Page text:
Monday, December 9, 2013
As Christmas rapidly approaches, folks are shopping bargains as they shop for presents.
Many look to the Internet for gift buying as products can often be purchased tax free — essentially an 8.9 percent discount for Walla Walla residents.
And while we all know life isn’t fair, tax policy is supposed to be.
Yet, this tax inequity continues. It’s unfair to brick-and-mortar retailers who do collect taxes and it hurts state and local governments. It’s estimated that more than $23 billion a year in tax collections is being lost through cyberspace sales.
To this point, Congress has approached the issue with timidity. But that could change soon.
The U.S. Supreme Court last week rejected a challenge to a New York state law requiring Internet companies to collect sales taxes.
The high courts move is expected to put some steam into energizing states to attempt to collect taxes due on online purchases made by their residents.
However, figuring out just how to collect sales taxes in a patchwork of 50 state laws is complex for the governments and frustrating for the merchants.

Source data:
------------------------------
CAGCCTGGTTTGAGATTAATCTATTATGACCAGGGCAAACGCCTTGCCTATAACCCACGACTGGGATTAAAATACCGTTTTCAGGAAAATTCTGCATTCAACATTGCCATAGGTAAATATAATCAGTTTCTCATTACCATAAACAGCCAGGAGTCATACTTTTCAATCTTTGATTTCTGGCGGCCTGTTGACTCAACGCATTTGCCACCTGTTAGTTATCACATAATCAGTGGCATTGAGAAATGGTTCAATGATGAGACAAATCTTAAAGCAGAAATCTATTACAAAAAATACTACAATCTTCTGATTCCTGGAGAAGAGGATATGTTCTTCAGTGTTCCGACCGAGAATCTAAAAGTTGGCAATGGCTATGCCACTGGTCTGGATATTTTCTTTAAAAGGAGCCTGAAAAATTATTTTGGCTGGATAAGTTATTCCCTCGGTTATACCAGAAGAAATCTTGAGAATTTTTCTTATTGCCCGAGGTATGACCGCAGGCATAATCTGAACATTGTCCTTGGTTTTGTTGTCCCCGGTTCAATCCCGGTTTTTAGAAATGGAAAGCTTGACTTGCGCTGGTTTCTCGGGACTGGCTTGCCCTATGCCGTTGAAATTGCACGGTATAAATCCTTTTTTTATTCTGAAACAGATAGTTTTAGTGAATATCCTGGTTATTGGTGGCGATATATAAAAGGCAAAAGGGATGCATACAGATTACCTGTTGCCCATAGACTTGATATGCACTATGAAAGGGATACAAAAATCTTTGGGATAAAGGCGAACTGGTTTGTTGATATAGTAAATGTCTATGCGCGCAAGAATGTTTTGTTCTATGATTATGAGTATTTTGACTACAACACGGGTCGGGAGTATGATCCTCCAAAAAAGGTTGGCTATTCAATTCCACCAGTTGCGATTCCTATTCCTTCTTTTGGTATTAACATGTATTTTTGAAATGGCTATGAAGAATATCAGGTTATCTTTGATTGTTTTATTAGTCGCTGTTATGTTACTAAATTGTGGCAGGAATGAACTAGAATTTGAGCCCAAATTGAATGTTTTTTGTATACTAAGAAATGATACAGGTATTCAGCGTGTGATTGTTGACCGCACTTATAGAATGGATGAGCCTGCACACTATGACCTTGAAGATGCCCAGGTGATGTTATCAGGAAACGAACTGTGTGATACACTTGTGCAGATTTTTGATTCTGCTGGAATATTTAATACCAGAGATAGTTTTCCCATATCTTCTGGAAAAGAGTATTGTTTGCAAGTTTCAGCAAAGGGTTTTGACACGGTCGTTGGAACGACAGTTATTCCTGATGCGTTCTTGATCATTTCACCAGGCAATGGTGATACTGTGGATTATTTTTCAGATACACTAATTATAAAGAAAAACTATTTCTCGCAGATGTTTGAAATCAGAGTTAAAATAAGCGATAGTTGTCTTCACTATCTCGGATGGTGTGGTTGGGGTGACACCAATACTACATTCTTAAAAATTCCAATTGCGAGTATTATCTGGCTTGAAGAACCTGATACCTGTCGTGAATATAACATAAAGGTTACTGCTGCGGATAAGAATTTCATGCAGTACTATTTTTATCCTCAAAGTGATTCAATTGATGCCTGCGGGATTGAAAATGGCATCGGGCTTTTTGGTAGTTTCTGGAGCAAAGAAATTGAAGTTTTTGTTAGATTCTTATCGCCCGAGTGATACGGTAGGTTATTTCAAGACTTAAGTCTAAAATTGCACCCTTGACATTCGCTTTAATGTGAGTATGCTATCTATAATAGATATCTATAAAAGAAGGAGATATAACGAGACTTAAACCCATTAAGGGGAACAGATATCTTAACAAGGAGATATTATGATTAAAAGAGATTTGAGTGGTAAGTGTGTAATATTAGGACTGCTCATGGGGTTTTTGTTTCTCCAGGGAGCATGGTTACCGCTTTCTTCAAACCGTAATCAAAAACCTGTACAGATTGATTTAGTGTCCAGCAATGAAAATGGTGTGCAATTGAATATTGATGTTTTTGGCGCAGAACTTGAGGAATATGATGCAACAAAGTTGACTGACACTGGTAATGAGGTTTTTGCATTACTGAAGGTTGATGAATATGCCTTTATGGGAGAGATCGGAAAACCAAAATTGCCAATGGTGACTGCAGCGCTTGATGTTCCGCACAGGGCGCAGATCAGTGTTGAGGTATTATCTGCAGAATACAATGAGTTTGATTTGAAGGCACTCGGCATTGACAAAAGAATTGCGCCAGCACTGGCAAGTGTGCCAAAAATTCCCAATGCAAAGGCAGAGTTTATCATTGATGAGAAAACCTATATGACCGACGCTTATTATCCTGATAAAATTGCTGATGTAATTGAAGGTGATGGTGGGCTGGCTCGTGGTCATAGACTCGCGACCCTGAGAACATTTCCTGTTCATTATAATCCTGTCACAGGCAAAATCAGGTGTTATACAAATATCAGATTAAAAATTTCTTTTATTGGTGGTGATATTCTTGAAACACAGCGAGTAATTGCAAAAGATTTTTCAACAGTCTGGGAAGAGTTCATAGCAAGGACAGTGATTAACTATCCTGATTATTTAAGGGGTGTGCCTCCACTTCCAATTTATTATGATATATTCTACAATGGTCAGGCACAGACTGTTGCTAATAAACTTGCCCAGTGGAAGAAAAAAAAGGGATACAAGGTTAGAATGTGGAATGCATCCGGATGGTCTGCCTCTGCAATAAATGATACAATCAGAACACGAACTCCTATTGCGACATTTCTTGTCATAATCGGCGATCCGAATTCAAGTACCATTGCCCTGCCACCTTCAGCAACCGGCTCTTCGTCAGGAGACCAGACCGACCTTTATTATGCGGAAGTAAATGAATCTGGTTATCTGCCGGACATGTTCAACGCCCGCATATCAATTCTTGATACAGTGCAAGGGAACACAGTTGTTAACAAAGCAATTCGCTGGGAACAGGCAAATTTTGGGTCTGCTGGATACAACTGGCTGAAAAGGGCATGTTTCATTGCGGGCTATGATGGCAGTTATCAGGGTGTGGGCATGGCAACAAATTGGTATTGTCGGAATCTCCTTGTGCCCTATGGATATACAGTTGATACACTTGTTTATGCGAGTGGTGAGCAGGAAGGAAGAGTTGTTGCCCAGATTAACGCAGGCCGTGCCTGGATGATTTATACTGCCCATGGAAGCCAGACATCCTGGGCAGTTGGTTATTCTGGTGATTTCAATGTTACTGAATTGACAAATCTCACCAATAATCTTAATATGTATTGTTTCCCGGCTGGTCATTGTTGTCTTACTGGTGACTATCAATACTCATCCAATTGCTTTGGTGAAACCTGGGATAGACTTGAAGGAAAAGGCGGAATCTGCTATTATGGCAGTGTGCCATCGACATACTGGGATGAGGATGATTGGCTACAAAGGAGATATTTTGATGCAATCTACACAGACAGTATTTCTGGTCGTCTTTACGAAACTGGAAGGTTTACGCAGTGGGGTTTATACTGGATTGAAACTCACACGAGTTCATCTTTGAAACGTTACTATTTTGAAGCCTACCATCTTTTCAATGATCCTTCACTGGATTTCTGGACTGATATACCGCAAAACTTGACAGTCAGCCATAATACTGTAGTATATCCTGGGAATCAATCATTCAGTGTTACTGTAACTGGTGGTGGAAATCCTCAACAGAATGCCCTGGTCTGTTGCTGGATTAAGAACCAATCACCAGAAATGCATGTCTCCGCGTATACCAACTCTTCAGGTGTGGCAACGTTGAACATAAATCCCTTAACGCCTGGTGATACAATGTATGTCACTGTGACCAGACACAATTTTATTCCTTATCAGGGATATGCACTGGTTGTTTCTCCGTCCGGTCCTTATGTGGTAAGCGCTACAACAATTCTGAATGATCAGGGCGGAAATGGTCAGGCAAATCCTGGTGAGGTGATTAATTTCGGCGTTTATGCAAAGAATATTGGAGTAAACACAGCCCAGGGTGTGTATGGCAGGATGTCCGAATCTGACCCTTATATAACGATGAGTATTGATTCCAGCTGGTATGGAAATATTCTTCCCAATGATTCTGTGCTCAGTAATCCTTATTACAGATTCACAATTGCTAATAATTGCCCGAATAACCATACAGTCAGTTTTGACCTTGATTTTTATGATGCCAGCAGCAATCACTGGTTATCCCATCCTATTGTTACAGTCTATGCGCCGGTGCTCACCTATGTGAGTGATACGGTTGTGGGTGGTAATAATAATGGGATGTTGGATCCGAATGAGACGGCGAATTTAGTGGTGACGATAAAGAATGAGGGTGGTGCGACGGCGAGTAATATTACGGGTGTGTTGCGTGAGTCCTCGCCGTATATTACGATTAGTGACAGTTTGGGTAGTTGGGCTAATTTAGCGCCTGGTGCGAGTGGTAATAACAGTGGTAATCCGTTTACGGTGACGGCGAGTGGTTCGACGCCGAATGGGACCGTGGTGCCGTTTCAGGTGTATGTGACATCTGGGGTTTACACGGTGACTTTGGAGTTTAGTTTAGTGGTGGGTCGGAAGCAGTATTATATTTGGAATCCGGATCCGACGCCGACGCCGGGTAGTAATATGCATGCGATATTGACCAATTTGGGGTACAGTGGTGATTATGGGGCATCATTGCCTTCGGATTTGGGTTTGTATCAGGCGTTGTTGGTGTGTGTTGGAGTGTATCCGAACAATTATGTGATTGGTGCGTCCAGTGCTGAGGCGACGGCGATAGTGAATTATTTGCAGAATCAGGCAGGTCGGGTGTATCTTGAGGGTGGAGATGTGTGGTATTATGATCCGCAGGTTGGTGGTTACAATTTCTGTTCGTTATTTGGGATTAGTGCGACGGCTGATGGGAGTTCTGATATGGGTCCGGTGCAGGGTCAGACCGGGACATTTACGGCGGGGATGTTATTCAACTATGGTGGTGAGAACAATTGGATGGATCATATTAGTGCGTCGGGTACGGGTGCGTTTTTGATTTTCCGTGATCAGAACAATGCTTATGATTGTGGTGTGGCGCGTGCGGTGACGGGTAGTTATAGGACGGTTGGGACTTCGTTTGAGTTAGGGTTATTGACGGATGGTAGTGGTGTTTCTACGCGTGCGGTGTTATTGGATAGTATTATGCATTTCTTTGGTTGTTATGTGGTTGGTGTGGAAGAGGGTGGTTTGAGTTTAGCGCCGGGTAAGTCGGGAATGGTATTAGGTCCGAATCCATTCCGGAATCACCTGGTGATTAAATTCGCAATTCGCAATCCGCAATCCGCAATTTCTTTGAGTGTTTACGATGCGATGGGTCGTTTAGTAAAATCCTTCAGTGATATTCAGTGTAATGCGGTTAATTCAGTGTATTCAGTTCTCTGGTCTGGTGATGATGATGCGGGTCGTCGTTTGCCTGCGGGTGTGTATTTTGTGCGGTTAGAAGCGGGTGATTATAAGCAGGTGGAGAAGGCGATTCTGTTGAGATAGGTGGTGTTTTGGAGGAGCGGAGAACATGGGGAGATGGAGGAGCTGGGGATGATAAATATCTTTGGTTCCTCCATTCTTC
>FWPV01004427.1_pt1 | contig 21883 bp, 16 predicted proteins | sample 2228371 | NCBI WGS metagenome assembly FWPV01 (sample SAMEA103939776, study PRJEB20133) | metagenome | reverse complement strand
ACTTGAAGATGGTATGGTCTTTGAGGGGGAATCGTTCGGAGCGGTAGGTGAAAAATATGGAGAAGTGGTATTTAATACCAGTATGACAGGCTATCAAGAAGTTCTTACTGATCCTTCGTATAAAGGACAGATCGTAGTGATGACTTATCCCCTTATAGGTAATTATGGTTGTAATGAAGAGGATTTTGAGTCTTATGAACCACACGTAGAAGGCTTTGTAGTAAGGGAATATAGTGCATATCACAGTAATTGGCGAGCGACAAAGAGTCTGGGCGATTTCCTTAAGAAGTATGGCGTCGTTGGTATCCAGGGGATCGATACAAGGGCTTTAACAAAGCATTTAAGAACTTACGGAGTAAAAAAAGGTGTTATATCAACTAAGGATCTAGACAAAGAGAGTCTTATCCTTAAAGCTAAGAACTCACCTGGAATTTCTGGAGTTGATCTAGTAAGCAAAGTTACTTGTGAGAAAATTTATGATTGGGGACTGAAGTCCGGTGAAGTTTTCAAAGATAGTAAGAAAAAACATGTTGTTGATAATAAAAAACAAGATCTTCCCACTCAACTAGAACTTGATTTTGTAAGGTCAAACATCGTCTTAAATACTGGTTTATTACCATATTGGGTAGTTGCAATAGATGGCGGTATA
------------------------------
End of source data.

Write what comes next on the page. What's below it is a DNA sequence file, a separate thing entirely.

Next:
Given that, it’s critical Congress takes the lead. The issue has to be approached with the goal of achieving tax equity while taking care not creating myriad problems for online retailers.
Currently, states can require stores to collect sales taxes only if that store has a physical presence in the state. Few do. This gives Internet merchants an advantage over Main Street merchants competing for the business. The playing field should be level.
A proposal in the U.S. Senate has merit. It would exempt Internet business with less than $1 million a year in online sales from collecting taxes.
This would provide relief for those with small profits, but focus on the bigger players that do have the capacity to figure out sales tax distribution.
Now that a state law requiring Internet sales can be collected has been upheld, other states can move in that direction.
The system will only work if Congress establishes a framework that sets a national standard. This would allow the various state mandates to make the collection of sales taxes as fair as possible.